Director Martin Scorsese might better have titled his 2008 concert documentary of The Rolling Stones "The Band That Wouldn't Go Away." Not that anybody would want them to go away, but the Stones have been around for well over forty-five years now, longer than most folks have been alive. They must seem like Jurassic dinosaurs to today's young people, yet their music displays as much or more energy than that of groups a third their age.
Scorsese is no stranger to rock-documentary tributes, his having made the brilliant "Last Waltz" in 1978, which chronicled the farewell appearance of The Band. Now, the director makes an equally accomplished movie with the group that has been around for more years than practically any other music ensemble. I think the Mills Brothers have them beat by a few years, but in time the Stones will probably overtake their record.
Even though I have never been a Stones fan, I have to admit that the combination of the group's showmanship and Scorsese's filming make "Shine a Light" an exhilarating and wholly engrossing event. After about ten or fifteen minutes of mundane prefatory material--the band setting up, the director making final arrangements--the concert presentation begins with no less than Bill Clinton introducing the show. Think about it: The Stones started singing together almost half a dozen years before Scorsese made his first full-length movie and while Clinton was still in high school.
Then, when the preliminaries are over and the Stones launch into their first number, "Jumpin' Jack Flash," the effect is genuinely electrifying. The energy is palpable, and you feel as though you're there, on the spot, front-row center. It's the difference between watching a typical MTV music video and "Raging Bull."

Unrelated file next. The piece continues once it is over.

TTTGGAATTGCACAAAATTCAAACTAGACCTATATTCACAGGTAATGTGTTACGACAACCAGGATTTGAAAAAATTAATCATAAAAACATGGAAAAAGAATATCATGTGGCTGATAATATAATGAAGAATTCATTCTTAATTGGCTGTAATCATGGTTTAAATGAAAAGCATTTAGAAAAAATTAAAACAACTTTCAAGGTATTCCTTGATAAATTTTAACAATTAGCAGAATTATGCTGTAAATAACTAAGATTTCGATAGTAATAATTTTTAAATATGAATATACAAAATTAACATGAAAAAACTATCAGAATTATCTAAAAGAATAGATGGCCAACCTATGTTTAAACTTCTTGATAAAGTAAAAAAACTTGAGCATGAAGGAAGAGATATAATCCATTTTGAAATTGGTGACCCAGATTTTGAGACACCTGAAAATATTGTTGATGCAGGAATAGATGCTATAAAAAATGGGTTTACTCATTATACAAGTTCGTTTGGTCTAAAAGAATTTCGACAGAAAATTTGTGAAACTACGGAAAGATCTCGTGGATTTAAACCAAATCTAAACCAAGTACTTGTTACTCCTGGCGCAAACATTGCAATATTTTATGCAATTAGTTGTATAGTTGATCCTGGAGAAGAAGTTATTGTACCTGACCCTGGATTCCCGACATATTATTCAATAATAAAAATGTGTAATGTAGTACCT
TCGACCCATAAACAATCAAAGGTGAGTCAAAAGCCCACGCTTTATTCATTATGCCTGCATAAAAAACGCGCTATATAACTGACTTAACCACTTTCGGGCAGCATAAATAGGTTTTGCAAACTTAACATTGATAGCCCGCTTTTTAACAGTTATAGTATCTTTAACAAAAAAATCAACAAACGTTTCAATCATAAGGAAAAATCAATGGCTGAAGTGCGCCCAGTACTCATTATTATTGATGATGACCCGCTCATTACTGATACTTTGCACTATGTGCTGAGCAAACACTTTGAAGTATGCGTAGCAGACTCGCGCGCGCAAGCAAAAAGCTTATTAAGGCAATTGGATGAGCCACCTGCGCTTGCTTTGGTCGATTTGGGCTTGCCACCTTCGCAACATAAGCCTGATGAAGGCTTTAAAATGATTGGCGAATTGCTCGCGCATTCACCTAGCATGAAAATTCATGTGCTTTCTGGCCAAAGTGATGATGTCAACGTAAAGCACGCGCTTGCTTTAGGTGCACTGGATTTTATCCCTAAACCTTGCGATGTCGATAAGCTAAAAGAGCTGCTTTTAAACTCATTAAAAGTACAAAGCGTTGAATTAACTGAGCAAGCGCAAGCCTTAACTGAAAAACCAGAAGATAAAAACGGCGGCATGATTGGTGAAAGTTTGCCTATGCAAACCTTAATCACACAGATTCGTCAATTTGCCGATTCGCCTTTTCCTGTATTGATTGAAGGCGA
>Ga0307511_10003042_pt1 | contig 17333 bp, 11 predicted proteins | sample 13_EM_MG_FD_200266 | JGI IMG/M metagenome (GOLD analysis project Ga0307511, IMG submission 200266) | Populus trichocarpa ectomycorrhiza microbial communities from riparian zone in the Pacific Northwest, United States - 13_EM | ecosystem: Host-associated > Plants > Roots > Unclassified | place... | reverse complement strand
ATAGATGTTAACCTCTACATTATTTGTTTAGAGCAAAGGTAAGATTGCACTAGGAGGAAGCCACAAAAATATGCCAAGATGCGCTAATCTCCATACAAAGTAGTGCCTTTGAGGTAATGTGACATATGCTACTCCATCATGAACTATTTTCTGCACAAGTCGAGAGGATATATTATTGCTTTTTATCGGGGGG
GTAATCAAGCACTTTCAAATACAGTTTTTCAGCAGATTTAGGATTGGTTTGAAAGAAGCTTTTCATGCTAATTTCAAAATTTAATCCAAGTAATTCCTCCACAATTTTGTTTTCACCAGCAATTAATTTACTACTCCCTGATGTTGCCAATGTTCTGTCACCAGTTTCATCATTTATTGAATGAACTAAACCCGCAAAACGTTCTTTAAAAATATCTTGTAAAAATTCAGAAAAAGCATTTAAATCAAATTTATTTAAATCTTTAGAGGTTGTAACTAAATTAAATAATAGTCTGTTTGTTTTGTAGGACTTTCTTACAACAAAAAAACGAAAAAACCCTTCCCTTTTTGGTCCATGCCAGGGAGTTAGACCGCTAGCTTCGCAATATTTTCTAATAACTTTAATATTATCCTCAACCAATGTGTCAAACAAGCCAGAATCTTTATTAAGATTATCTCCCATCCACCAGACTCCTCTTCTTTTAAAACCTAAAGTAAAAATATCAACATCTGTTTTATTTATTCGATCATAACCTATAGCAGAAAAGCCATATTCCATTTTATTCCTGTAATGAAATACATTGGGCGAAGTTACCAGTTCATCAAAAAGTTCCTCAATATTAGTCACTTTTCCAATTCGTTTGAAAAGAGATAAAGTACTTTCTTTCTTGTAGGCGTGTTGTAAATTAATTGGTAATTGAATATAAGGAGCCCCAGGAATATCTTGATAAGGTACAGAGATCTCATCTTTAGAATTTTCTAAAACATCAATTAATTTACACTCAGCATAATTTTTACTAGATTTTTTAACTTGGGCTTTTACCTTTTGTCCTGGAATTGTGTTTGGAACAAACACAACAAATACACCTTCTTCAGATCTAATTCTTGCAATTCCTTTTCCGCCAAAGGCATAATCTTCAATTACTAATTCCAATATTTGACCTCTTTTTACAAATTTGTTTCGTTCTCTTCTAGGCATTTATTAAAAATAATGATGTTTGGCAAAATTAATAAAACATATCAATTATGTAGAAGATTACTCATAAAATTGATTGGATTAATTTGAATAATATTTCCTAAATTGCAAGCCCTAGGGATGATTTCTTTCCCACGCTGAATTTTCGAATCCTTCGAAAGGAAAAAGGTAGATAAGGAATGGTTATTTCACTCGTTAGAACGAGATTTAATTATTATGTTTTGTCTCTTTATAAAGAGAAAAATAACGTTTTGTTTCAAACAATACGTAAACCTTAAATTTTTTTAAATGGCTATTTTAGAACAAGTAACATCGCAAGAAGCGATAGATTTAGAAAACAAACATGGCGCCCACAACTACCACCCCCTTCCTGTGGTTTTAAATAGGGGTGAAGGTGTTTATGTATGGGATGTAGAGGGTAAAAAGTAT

OK, you've got to realize that time has taken a certain toll on the group, but not on their music making. The pressures of age and high living show up in their faces, especially as Scorsese peppers the live, 2006 concert presentation with archival footage of interviews from the early and mid 1960s. Yes, Mick Jagger's face used to look young. But you know what? When you see him still romping, frolicking, and dancing around the stage with the body of teenager, you forget his age. It's all about the music.
The music is mostly rock, with a smattering of country and blues. Among the musicians who perform with the Stones in this concert are Jack White III, Christina Aguilera, and longtime bluesman Buddy Guy, who is the only person in the auditorium who predates the Stones as a star entertainer. Yet it's the Stones who rivet our attention from start to finish. Vocalist Jagger remains the quintessential rock star as he prances to and fro to the adoration of a packed house of mostly young people. Guitarist Keith Richards is forever the pirate who inspired Johnny Depp's Captain Jack. Drummer Charlie Watts continues to look like the group's accountant. And newcomer Ronnie Wood (who joined the group in 1974) has ever the mad gleam in his eye.
Yes, Scorsese keeps the Stones first and foremost in this movie, thanks to the masterly work of him and his staff in capturing the excitement and, more important, the spirit of the event. Scorsese shows his affection for a favorite, iconic rock band, shooting the musical numbers with a maximum of impact, creativity, and imagination, while never making it flashy. We're always aware that it's the Stones and their music that count, not the filmmaker's art, no matter how good it is.